The defendant had failed himself to repair his property, and the Local Authority carried out the work itself under the 1957 Act. It sought to recover the associated costs from the defendant, but he said that their claim was time barred, being more than six years after the work had been concluded. The authority argued that it was not more than six years from when it had served the notices demanding payment.
Held: The notices were not the cause of action, but only a condition precedent to bringing an action. Accordingly time ran from the conclusion of the works, and the claim was out of time.
Taylor LJ said: ‘Section 10(4) provides expressly that where the local authority opts to take summary proceedings to recover their expenses, the limitation period runs from the date of service of the demand or, if there is an appeal, the date when the demand becomes operative. Again, by implication, since no such provision is applied to proceedings in the High Court or County Court, time in those proceedings does not run from the date when the demand is served or becomes operative. It will run from the accrual of the cause of action which, ex hypothesi, is a different time.
The rationale of the distinction between summary and other proceedings probably lies in the respective limitation periods. In summary proceedings the period is six months. If time were to run from the accrual of the cause of action, i.e. when the expenses were incurred, summary proceedings might often be statute-barred before they could be brought, especially where there was an appeal against the demand. In other proceedings, however, the limitation period of six years gives, or should give, the local authority ample time to sue even after an appeal against their demand. In my judgment, the expression, special to section 10(4), that time runs from service of the demand or when it becomes operative, is intended to distinguish summary proceedings from other proceedings. Inclusio unius, exclusio alterius. In other proceedings, time runs from the accrual of the cause of action, i.e. when the four elements identified above are complete. Thus, I conclude that the requirement to serve a demand is a procedural condition precedent to bringing proceedings. It is not part of the cause of action.
I am fortified in this view by consideration of what could result if the local authority were right. Upon their argument, the local authority could delay service of a demand indefinitely. Then, having served their demand long after the works were complete, they would have a further six years in which to take proceedings in the High Court or the county court.’
Taylor LJ also noted that: ”Although not on all fours with the present case, these decisions show that a cause of action may well accrue before, for procedural reasons, the plaintiff can bring proceedings. Where the cause of action arises from statute, the question as to what is merely procedural and what is an ‘inherent element’ in the cause of action is one of construction.’ It is a question of construction of the relevant instrument, whether statute, regulations, rules or contract, in each case as to whether there is such a difference.
 1 QB 844,  CLY 2828,  2 All ER 680,  3 WLR 123
England and Wales
Cited – Coburn v Colledge CA 1897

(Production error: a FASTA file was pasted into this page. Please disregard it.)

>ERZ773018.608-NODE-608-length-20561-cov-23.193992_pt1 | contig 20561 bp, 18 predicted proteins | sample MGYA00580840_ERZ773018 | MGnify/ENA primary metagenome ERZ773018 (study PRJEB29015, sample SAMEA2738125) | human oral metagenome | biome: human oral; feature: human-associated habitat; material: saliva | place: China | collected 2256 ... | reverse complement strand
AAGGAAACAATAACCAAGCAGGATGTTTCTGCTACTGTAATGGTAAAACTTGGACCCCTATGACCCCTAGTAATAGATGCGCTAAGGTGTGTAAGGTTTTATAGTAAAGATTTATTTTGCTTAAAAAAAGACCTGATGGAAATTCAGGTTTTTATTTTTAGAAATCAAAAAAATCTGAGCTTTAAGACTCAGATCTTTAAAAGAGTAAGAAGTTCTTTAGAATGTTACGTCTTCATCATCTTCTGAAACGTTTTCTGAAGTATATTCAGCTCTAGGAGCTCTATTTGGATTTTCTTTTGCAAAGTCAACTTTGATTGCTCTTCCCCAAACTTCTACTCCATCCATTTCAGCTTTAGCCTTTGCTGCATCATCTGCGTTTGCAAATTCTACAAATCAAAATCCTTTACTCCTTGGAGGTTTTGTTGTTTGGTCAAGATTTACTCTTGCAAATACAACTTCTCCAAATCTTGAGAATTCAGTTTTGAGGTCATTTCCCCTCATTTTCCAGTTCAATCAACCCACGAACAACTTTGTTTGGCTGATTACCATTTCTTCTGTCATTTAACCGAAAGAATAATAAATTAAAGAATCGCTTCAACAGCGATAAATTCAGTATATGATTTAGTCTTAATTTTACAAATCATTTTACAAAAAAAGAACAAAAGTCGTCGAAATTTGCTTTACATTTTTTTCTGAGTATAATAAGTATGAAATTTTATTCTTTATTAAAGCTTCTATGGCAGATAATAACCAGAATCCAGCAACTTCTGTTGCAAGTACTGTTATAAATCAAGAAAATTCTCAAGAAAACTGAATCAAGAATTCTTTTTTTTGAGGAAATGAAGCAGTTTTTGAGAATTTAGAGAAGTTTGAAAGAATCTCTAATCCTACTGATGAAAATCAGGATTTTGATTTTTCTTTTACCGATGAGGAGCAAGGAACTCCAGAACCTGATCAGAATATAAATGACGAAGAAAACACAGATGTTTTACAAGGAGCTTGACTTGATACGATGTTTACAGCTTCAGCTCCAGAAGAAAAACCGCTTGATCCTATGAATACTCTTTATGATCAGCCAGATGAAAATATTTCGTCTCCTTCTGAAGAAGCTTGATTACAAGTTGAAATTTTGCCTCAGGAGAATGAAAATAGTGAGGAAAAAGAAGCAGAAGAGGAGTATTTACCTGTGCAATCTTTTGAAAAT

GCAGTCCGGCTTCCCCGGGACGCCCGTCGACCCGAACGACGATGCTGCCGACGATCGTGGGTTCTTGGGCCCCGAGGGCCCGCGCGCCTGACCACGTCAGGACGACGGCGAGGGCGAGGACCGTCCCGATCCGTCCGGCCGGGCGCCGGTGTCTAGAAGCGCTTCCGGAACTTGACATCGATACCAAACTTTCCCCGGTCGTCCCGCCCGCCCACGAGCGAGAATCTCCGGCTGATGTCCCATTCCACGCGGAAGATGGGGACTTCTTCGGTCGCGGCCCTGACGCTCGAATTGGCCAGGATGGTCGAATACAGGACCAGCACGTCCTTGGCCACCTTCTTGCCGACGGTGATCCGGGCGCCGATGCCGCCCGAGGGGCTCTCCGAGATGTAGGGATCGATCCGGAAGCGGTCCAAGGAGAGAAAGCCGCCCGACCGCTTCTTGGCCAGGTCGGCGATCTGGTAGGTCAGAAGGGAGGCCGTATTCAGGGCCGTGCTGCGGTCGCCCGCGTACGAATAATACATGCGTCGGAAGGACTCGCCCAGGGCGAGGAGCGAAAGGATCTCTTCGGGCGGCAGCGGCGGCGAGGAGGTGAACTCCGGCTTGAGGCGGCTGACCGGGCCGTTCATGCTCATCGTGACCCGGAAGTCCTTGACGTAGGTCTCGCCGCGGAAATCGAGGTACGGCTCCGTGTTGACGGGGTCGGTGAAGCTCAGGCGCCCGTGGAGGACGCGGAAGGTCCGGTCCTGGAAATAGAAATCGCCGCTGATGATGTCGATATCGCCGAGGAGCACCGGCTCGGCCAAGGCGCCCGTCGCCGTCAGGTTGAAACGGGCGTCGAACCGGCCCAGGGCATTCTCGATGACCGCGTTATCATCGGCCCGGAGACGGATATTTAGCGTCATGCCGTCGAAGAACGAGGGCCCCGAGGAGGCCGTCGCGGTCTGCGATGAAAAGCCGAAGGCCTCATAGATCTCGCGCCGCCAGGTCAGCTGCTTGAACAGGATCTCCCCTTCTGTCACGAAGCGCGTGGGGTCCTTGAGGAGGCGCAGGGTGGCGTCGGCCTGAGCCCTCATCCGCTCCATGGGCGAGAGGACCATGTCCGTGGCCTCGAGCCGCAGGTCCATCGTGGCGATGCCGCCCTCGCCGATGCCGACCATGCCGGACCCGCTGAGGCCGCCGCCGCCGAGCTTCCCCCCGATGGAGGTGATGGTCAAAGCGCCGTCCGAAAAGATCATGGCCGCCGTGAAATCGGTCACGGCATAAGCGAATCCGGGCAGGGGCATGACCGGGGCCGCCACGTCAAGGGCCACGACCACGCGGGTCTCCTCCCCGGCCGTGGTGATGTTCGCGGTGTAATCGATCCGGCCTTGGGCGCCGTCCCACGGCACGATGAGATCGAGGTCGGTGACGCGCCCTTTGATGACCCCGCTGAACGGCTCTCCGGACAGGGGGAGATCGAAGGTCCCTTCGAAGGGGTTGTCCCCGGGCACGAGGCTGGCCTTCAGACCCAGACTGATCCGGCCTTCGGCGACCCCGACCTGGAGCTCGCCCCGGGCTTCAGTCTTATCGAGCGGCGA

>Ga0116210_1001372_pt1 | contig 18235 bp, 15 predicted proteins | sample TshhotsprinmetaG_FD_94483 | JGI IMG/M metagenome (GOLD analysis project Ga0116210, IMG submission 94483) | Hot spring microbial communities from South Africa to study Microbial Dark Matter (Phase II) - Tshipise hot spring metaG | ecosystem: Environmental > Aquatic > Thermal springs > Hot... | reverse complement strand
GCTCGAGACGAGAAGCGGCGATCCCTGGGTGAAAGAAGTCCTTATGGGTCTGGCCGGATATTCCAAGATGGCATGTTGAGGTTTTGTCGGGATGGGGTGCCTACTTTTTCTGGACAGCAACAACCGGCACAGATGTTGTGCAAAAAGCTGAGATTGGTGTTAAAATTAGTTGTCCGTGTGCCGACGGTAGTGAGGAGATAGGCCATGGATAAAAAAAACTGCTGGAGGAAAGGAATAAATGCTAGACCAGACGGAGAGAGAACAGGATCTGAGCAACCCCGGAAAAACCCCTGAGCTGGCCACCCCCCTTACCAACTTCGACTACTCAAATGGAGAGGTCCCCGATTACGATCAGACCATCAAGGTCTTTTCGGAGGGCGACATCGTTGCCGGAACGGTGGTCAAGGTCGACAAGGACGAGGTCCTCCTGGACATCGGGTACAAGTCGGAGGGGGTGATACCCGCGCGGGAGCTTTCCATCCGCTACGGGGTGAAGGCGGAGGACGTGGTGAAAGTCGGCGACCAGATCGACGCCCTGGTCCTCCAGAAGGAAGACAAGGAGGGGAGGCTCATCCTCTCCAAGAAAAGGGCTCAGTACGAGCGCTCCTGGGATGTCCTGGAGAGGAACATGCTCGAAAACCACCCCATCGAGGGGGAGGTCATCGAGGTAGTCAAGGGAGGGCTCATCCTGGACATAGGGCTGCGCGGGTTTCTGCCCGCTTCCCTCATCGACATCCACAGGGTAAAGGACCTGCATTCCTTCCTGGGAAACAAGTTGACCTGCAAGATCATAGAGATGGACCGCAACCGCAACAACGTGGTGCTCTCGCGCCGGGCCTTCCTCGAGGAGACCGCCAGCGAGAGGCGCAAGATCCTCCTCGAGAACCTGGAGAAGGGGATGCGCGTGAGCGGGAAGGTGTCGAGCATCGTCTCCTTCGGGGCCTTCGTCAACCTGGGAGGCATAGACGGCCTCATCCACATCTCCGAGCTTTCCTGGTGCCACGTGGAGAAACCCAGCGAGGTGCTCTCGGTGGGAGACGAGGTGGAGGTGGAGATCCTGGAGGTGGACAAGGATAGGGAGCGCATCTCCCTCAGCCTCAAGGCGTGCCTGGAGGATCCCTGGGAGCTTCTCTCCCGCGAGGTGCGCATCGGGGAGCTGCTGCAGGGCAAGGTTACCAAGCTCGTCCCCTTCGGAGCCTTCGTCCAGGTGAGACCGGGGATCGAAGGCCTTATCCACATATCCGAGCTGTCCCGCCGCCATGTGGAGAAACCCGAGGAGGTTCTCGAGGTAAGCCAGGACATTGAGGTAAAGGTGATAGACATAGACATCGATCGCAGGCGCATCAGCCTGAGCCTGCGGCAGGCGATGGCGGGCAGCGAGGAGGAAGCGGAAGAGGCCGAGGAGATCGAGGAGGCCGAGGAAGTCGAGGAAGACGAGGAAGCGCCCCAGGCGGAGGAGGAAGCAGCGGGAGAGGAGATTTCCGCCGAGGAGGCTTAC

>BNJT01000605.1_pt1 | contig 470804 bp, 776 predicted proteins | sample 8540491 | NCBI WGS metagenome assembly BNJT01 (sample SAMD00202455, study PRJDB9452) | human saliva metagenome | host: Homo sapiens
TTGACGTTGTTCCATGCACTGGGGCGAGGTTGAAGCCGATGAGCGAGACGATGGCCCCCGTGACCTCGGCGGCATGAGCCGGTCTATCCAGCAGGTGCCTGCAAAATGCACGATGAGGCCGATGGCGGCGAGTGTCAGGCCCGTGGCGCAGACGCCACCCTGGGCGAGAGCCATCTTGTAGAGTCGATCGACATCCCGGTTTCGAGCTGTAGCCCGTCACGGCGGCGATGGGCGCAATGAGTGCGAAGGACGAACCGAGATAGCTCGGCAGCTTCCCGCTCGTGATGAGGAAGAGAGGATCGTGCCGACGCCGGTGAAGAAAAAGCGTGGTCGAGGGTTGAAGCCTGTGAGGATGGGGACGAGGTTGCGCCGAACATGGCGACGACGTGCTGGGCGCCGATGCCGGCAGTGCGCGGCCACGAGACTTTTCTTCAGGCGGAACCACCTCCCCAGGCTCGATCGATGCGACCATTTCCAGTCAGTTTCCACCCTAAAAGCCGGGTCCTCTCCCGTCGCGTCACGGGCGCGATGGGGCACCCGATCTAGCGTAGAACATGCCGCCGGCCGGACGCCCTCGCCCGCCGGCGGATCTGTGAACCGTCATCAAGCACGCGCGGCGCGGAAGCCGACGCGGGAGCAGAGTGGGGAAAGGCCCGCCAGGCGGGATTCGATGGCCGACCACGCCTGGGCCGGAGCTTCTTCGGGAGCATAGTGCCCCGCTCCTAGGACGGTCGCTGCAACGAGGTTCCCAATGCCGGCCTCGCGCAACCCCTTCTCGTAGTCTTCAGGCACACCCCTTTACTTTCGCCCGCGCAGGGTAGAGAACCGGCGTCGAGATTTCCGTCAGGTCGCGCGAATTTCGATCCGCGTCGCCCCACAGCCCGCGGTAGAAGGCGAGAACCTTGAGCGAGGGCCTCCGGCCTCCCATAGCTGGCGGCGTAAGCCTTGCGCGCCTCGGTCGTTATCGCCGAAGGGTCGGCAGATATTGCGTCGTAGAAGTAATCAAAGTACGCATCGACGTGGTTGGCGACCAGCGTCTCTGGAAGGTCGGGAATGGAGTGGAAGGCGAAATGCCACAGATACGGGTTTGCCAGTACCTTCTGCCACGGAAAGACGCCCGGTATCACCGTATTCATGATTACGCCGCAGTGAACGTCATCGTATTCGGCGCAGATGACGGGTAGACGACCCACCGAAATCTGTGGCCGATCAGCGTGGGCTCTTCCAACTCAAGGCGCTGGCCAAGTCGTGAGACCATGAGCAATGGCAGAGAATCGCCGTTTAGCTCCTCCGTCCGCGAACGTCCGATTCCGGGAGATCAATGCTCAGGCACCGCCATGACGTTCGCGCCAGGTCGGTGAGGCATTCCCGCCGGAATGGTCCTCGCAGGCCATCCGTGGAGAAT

A solicitor commenced an action on June 12th, 1896 for his fees for work which had been completed on May 30th 1889.
Held: A period of limitation runs from the date on which the ingredients of the cause of action are complete. The statute of . .
Cited – Central Electricity Generating Board v Halifax Corporation HL 1963
Under the 1947 Act, the assets of electricity undertakings were transferred to to electricity boards. Property held by local authorities as authorised undertakers should, on vesting day, vest in the relevant board. A question arose as to whether . .
Cited – Sevcon Ltd v Lucas CAV Ltd HL 1986
A claim was brought for the infringement of a patent. It was brought after the specification had been published, but before the patent had been sealed.
Held: Time might run from a date before the plaintiff was entitled to sue. The cause of . .
Cited – The Royal Borough of Kensington and Chelsea v Amanullah Khan and The Wellcome Trust ChD 13-Jun-2001
The authority had served notices on the second defendant, requiring him to execute works to bring a property up to a habitable condition. Eventually the authority executed the works themselves, and sought repayment from him of the costs. He resisted . .
Cited – Legal Services Commission v Henthorn CA 30-Nov-2011
The Commission sought to recover what it said were payments made on account to the respondent barrister, but only after many years had passed. The Commission argued that time only began to run once it requested repayment.
Held: The appeal . .
Cited – Hillingdon London Borough Council v ARC Ltd ChD 12-Jun-1997
The Council had taken possession of the company’s land under compulsory purchase powers, but the company delayed its claim for compensation, and the Council now said that the claim was time barred.
Held: The claim was indeed time barred. The . .
Cited – Royal Borough of Kensington and Chelsea v Khan and Wellcome Trust ChD 8-Jun-2001
Cited – Royal Borough of Kensington and Chelsea v Khan and Another CA 16-Jan-2002
Cited – Howe v Motor Insurers’ Bureau QBD 22-Mar-2016
The claimant sought damages after a road traffic accident in France caused by a wheel spinning from a still unidentified lorry.
Held: Rejected . .
Lists of cited by and citing cases may be incomplete.
Limitation, Housing, Local Government
Updated: 16 May 2022; Ref: scu.180520